By a Newsnet reporter
A Labour councillor has caused anger after appearing to mock local people angered at the news the council were censoring the official Yes campaign in local schools despite allowing pupils to view the pro-Union rival site.
Councillor Stephen McCabe has come under fire after he treated the situation as a joke and suggested it would not be resolved until after the independence referendum.
The episode began when Caitlin Brannigan, a student at a local School, tweeted a picture showing that Yes Scotland's site was blocked under content filtering from the Schools internal network but no such block was in place for Better Together.
On hearing this another tweeter Scott Gillan decided to raise the issue with the local councillor. He tweeted: "How long will it take to resolve Yes Scotland page being blocked in our schools clr ?"
Inverclyde council leader Stephen McCabe responded by tweeting "7 months I'm told Lol". In a later tweet Mr McCabe described people who had challenged him, "conspiracy theorists".
However, the Labour councillor's response has caused outrage amongst users of social media who have accused the official of treating the matter as a joke and of condoning censorship.
The story has provoked controversy in Inverclyde with the local newspaper, the Greenock Telegraph reporting that the Labour councillor is at the centre of a "political storm".
Speaking to the newspaper, Shona McQuarrie - who leads the Yes Inverclyde campaign - said: "This is inexcusable. Mr McCabe was asked a perfectly legitimate question and he chose to make a joke of a very serious matter.
"There’s been no hint of an apology for his flippancy, or a proper explanation as to what has actually been going on here. It would be different if both websites were blocked.
"We need to know why the Yes Scotland site was inaccessible, why it was so, and for how long."
Mrs McQuarrie added: "This is a huge issue. Where is the consideration for what parents think?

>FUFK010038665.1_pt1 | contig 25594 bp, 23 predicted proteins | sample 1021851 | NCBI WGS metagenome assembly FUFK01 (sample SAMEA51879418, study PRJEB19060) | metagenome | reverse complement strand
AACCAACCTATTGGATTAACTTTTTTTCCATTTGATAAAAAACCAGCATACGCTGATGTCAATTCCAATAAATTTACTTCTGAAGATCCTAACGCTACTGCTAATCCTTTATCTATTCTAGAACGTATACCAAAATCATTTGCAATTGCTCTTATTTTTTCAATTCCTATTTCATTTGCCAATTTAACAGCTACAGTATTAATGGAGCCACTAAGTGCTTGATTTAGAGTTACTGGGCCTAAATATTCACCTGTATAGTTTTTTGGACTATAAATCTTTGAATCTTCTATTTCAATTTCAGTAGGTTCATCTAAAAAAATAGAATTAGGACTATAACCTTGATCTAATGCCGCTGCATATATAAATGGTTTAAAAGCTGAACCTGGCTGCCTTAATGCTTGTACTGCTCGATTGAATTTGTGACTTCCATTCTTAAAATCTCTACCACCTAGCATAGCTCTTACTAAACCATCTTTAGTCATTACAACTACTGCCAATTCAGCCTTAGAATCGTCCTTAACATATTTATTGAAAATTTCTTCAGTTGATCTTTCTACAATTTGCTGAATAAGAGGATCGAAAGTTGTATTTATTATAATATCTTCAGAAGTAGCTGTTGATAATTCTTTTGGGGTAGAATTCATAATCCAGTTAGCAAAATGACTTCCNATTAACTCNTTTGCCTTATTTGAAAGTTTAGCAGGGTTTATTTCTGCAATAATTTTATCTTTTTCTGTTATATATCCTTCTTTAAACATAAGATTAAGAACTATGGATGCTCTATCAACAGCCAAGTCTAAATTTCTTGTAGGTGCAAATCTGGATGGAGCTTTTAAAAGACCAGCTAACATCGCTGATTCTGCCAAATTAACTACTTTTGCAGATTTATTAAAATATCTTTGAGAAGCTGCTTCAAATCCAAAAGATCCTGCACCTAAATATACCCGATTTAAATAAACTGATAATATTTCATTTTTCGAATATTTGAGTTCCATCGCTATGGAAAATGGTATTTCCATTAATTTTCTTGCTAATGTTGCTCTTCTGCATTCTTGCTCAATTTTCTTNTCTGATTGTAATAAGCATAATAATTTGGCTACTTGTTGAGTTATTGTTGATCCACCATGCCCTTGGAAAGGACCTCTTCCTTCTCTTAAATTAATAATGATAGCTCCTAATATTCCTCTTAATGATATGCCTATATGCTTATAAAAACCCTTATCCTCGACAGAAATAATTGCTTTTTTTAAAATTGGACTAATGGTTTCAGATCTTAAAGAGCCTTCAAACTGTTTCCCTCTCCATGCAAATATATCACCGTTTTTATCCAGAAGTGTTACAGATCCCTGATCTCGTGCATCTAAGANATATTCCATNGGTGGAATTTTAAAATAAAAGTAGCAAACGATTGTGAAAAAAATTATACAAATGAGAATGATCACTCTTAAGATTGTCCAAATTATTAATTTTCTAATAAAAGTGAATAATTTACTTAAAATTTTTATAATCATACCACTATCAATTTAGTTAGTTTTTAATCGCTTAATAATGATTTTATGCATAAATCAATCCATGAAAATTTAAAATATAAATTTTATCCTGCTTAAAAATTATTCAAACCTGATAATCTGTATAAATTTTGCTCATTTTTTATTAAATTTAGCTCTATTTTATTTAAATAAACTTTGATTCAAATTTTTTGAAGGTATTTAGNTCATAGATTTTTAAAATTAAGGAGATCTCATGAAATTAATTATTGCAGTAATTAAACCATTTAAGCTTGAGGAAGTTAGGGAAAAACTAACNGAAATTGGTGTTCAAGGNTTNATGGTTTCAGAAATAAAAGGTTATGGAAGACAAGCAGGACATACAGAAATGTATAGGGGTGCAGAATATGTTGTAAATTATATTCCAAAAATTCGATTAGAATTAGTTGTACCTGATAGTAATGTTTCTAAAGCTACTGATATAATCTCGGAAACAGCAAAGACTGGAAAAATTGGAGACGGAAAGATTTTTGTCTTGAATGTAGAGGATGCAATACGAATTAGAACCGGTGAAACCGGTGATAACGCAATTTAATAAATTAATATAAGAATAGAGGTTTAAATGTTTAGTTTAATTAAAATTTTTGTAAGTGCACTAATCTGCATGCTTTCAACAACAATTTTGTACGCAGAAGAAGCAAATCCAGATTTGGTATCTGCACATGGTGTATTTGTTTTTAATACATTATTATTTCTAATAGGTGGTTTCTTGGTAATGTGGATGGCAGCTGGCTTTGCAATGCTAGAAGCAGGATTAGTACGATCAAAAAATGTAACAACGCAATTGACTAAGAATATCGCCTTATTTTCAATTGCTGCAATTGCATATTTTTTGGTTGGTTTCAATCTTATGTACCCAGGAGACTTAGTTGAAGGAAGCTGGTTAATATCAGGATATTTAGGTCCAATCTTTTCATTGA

"Pupils are not learning anything about the referendum in local schools if they are only being provided with one side of the debate.
"It is profoundly undemocratic and I have been told that loads of parents have been complaining."
Newsnet Scotland spoke to one parent whose children attend local schools in the area.
She said: "I wasn’t aware of this until I read the 'Tully' [Greenock Telegraph]. It isn’t fair to ban one side but let pupils read the other one. They should either ban both websites or allow both websites."
On the flippant response of the council leader, she said: "He should just fix it and say sorry."
A spokesman for the local authority told the Greenock Telegraph: "Our IT service have sorted out the small glitch which appears to have caused this.
"There is absolutely no question of any site being deliberately blocked."
The spokesman added: "The first line of the council’s content filtering system is based on website categories. The Yes Scotland website was categorised under ‘society and culture’, which is blocked by default for pupils in schools.
"No-one at the council or school was involved in deciding the category of the website, which meant that it was not accessible.
"As soon as we were alerted to this situation yesterday morning the site was unblocked by applying more detailed filtering rules, to ensure it could be accessed."
However the issue is unlikely to die down with some questioning why the pro-independence site had been placed in a category that was blocked.
In another twist, the Labour councillor has now backtracked on an earlier announcement he would quit twitter over the issue.
Last night McCabe told users of the social media platform, "I regret to announce the immediate closure of my account. I can no longer take the constant abuse from Cybernats and fellow travellers."
However within hours, the Labour councillor had reactivated his account and tweeted: "Following an overnight barrage from the Cybernats (when do these people sleep?) I've decided to resume tweeting with immediate effect..."
The Labour councillor also launched an attack on the local newspaper, complaining that he hadn't been contacted prior to their article being published: "@greenocktele A manufactured "political storm" @hossack12345 Didn't someone think to call me?"